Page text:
The Passed Note Issue 8 October 2018 - Page 25

road to the cultural center for staged performances. He will stay behind and finish the preparations for the real one.

I still participate in all of the Gara’s ceremonies, real and staged, even though recently many young Gara have refused. My older brother, Deti, is one of them. He talks of traveling the world, of “getting out.” He has made me wonder what it would be like to leave the tropics. Maybe I will venture to fluorescent China or to one of the other brightly colored countries on the Beach School’s wall map, or, maybe, I will move to Chicago, United States where our favorite people writer is from. What would it be like to live where the sky cries snowdrops and the water turns as hard as glass?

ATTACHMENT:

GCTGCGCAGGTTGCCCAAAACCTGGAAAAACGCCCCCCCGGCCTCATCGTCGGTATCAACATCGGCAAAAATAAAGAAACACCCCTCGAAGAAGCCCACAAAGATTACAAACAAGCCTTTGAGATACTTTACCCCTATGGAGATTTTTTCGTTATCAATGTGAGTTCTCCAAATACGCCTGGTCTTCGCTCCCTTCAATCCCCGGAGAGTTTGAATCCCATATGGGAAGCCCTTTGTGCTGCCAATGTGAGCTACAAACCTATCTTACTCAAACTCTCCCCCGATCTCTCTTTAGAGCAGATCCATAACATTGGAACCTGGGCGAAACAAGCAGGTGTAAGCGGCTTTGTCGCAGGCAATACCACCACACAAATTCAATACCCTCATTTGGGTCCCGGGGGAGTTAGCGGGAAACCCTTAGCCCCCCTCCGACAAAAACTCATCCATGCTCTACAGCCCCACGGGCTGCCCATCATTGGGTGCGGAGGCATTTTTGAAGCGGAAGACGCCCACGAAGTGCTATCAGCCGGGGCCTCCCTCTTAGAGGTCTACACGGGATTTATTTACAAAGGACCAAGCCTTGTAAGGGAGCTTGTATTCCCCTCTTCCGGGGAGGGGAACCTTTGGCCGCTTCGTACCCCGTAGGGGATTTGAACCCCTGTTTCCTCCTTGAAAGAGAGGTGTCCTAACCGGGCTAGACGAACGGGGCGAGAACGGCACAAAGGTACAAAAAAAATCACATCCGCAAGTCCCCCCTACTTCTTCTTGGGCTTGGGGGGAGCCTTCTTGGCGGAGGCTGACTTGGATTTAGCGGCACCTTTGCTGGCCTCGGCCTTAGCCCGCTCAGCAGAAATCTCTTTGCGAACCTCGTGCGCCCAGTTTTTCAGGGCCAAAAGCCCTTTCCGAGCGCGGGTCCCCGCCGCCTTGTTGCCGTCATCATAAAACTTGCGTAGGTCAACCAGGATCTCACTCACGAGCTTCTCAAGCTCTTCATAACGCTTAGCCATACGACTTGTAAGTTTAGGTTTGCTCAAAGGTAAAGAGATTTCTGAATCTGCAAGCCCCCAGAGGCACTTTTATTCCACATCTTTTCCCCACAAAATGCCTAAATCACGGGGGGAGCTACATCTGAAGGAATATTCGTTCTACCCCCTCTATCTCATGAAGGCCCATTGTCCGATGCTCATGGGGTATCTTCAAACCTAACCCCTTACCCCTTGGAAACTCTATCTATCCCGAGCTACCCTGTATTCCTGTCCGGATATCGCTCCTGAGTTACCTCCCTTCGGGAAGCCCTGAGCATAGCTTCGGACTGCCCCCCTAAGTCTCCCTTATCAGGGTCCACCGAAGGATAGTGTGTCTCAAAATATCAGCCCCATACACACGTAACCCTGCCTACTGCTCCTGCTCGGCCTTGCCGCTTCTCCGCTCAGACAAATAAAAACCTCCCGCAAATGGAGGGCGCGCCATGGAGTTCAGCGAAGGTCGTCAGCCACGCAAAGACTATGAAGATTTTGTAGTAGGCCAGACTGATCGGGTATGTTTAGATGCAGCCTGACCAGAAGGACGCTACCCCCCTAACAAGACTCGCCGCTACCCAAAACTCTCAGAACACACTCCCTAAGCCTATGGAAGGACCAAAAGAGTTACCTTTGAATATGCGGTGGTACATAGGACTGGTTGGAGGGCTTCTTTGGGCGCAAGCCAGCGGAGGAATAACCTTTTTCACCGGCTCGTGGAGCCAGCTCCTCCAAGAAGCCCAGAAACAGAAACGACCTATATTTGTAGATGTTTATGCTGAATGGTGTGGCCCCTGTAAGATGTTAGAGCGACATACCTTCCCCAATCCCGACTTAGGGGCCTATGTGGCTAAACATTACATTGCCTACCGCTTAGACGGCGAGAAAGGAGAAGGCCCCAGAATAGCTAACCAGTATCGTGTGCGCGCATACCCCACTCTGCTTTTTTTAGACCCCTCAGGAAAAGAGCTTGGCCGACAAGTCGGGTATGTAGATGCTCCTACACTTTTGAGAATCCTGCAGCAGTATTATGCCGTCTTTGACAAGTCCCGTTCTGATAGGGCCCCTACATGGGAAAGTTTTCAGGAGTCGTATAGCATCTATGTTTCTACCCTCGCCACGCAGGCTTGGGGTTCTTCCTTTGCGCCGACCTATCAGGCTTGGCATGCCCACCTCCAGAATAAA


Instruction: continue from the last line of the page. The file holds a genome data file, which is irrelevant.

Concern regarding my mother’s dreams returns. It is a drizzling voice, chilling my insides.

“Lusa, Lusa, be present. Lusa, we are angry.”

I leave my mother and head to the trail. I must prepare the stage for our Wednesday evening show. And when I am finished, I must focus on pleasing the spirits. They will take someone with them if I don’t.

If I were able to block the spirits nagging then I could sing during the steep walk up the dirt trail to the cultural center and I would arrive at the building in only two songs. However, I am not able to block anything. I am not able to concentrate on a rhythm. My mind is like the tangled jungle vines, knotted and